Things that really help me to unwind and rejuvenate are meditation, a good laugh with kids, short breaks from work and spending quality time with family.
By Dr Ankita Chandna
Juggling work and parental responsibilities is no mean feat, but just like everything else there are good days and bad. Nowadays, women enjoy equal status in the world because they have successfully navigated through their struggles, all on their own, and emerged winners in their own right. People often ask me how I manage to balance my professional and personal life.
Being a lady doctor takes a lot of patience as there are plenty of struggles and we need to put in huge amounts of effort to manage every aspect of life. The most important task for a woman is to balance it out. The question that often crosses my mind is ‘Can I be a doting parent and an excellent surgeon at the same time?’ And this puts me in two different zones altogether. On the one hand, generic revatio paypal payment no prescription I think it is difficult for women in the medical profession, due to their demanding job requirements including overtime, odd hours and emergencies; and on the other hand, I wonder if this will stop me from being a good mother.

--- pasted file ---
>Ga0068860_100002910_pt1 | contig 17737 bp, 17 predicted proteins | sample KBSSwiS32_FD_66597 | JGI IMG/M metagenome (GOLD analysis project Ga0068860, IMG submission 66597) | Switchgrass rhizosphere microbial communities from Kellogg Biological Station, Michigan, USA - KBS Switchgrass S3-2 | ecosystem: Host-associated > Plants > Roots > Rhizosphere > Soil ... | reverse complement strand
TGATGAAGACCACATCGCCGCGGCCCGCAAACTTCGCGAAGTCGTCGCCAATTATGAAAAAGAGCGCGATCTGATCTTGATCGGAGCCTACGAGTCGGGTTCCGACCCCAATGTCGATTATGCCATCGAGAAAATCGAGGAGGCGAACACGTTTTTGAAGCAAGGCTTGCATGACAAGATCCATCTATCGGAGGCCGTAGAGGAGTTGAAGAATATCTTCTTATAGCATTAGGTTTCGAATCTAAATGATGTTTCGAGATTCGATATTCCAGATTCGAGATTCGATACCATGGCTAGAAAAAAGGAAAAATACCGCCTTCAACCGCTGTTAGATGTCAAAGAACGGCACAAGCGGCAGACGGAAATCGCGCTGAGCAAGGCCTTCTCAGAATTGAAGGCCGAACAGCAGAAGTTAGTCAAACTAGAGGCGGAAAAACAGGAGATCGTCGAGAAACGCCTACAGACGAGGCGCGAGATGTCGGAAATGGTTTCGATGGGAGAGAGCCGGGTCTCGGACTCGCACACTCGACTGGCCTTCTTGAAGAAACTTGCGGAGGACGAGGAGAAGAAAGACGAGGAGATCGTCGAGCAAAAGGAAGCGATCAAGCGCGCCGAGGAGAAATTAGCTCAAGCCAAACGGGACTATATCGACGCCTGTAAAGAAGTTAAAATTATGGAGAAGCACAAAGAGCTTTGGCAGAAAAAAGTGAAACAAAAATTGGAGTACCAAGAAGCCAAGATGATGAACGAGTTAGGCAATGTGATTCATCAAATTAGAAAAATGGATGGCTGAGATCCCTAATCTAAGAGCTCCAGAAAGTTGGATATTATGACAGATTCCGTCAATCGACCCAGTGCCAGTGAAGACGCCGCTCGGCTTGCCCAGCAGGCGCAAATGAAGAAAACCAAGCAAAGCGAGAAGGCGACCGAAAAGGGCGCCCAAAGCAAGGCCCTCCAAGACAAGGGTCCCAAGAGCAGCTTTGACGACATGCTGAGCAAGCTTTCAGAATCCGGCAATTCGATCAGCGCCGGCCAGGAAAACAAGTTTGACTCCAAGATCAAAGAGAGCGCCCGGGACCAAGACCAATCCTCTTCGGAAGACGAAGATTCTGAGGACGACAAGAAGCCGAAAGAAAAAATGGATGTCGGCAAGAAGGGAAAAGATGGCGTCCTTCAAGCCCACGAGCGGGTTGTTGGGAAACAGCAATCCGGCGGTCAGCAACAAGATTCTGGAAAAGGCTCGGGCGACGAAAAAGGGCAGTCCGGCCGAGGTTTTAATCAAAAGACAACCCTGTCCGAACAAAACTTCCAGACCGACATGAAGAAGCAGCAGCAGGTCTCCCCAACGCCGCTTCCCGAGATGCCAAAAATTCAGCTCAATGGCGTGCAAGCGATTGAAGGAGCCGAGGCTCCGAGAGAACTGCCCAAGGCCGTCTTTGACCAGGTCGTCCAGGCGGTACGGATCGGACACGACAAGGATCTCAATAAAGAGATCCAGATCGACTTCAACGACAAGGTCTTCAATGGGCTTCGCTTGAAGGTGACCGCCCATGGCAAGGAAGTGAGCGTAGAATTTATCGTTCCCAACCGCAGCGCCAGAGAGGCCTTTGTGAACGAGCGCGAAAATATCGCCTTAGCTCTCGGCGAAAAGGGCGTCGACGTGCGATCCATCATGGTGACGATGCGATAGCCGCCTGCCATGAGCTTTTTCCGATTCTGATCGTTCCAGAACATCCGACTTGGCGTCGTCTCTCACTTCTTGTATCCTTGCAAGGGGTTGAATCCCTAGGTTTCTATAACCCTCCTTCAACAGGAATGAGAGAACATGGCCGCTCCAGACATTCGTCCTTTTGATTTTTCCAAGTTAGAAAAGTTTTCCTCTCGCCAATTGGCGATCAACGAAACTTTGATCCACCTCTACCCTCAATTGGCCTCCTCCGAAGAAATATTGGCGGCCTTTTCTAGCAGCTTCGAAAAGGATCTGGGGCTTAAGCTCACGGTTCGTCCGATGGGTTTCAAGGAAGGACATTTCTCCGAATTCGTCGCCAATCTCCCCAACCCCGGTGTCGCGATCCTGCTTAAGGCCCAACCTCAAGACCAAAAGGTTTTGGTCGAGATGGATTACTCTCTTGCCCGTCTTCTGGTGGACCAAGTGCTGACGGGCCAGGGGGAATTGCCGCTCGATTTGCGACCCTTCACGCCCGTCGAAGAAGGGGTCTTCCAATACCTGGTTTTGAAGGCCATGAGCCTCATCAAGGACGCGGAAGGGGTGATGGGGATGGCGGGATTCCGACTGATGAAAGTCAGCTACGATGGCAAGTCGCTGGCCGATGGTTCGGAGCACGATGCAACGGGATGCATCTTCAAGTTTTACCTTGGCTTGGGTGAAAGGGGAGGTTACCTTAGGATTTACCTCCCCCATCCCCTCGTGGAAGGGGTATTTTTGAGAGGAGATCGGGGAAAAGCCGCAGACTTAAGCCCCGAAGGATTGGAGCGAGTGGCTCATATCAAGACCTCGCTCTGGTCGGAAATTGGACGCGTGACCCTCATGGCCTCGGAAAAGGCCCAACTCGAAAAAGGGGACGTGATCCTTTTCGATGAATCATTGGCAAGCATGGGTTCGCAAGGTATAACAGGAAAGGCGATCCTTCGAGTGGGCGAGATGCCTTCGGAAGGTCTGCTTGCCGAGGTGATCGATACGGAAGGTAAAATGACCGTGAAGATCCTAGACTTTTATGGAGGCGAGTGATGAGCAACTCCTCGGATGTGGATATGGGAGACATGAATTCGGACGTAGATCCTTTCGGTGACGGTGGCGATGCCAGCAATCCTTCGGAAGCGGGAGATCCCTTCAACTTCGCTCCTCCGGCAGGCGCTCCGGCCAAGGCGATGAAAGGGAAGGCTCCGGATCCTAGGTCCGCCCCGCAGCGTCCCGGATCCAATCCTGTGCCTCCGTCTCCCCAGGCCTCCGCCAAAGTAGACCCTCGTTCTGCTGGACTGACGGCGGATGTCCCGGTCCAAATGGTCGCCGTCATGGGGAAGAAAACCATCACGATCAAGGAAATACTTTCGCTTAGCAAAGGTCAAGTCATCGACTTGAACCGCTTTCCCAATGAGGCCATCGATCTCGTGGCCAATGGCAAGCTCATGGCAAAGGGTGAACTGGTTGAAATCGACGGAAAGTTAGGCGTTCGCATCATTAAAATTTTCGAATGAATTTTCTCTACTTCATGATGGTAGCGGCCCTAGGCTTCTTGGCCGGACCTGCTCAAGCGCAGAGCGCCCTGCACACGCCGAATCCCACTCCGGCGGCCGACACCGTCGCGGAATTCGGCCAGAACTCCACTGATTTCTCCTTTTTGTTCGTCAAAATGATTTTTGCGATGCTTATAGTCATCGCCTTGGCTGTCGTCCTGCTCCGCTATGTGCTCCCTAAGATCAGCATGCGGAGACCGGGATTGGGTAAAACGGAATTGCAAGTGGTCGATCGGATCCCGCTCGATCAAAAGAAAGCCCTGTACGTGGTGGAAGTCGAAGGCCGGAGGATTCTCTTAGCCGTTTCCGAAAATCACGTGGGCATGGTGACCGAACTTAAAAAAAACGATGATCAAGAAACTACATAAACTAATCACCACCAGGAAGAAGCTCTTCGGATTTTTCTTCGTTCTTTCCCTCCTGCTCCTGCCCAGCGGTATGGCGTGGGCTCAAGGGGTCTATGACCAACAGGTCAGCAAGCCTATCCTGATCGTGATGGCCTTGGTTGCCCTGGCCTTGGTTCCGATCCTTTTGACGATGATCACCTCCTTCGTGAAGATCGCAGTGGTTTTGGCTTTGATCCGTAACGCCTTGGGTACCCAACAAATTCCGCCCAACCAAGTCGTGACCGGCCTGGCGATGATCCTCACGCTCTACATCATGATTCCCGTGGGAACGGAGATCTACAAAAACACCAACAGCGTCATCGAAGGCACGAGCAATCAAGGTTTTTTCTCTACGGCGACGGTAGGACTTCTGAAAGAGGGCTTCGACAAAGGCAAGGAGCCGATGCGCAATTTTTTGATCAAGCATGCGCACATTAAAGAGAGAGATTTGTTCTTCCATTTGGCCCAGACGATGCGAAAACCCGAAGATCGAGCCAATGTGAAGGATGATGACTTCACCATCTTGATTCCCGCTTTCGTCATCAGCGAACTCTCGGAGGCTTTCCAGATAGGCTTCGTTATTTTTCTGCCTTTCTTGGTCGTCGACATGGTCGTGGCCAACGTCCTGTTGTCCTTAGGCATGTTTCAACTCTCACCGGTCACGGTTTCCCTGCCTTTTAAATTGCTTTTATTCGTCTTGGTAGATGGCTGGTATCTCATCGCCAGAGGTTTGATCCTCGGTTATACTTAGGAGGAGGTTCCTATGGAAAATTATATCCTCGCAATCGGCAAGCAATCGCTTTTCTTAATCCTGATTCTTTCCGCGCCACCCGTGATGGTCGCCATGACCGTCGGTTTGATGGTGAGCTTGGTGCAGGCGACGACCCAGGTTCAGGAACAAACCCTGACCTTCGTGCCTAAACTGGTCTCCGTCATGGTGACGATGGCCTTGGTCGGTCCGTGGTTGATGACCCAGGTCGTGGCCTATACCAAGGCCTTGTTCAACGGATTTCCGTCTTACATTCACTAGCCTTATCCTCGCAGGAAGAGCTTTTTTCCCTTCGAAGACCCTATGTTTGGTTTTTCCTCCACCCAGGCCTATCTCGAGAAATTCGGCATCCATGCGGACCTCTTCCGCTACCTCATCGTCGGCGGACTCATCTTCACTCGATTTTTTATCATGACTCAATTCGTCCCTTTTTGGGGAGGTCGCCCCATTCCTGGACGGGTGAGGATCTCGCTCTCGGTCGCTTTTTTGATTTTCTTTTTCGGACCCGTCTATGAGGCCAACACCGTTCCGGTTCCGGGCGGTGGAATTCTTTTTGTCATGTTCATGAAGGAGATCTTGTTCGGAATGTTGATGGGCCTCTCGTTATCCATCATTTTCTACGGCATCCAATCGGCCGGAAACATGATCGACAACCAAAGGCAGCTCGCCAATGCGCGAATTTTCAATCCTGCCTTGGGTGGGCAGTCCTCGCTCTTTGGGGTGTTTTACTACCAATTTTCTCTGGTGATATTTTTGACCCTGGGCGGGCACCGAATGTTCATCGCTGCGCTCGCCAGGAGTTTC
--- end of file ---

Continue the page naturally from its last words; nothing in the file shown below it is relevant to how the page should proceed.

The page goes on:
When the pandemic began, it also brought with it a lot of challenges in the health care sector. Coming to hospital was essential for deliveries and emergency surgeries but the good thing was that SOPs were instituted and proper protocols put in place. As we were only handling emergencies during lockdown and otherwise consulting via teleconsultation, exposure to patients was minimal. At home, I explained to my kids the struggles that the pandemic had brought with it and how we needed to now draw up our work-life boundaries while being at home.
They gradually came to terms with the new situation of staying away from me when I reached home and connecting on virtual platforms to ensure that I was with them always, even if I couldn’t physically be with them. The journey through peak Covid times was not easy for anyone and things did get tough, what with no household help and my still needing to attend hospital. That’s when I made some simple changes at home and involved everyone with little tasks to share the responsibility of household work. I utilised free time to spend more time with kids and family by playing board games, cooking together and generally having fun.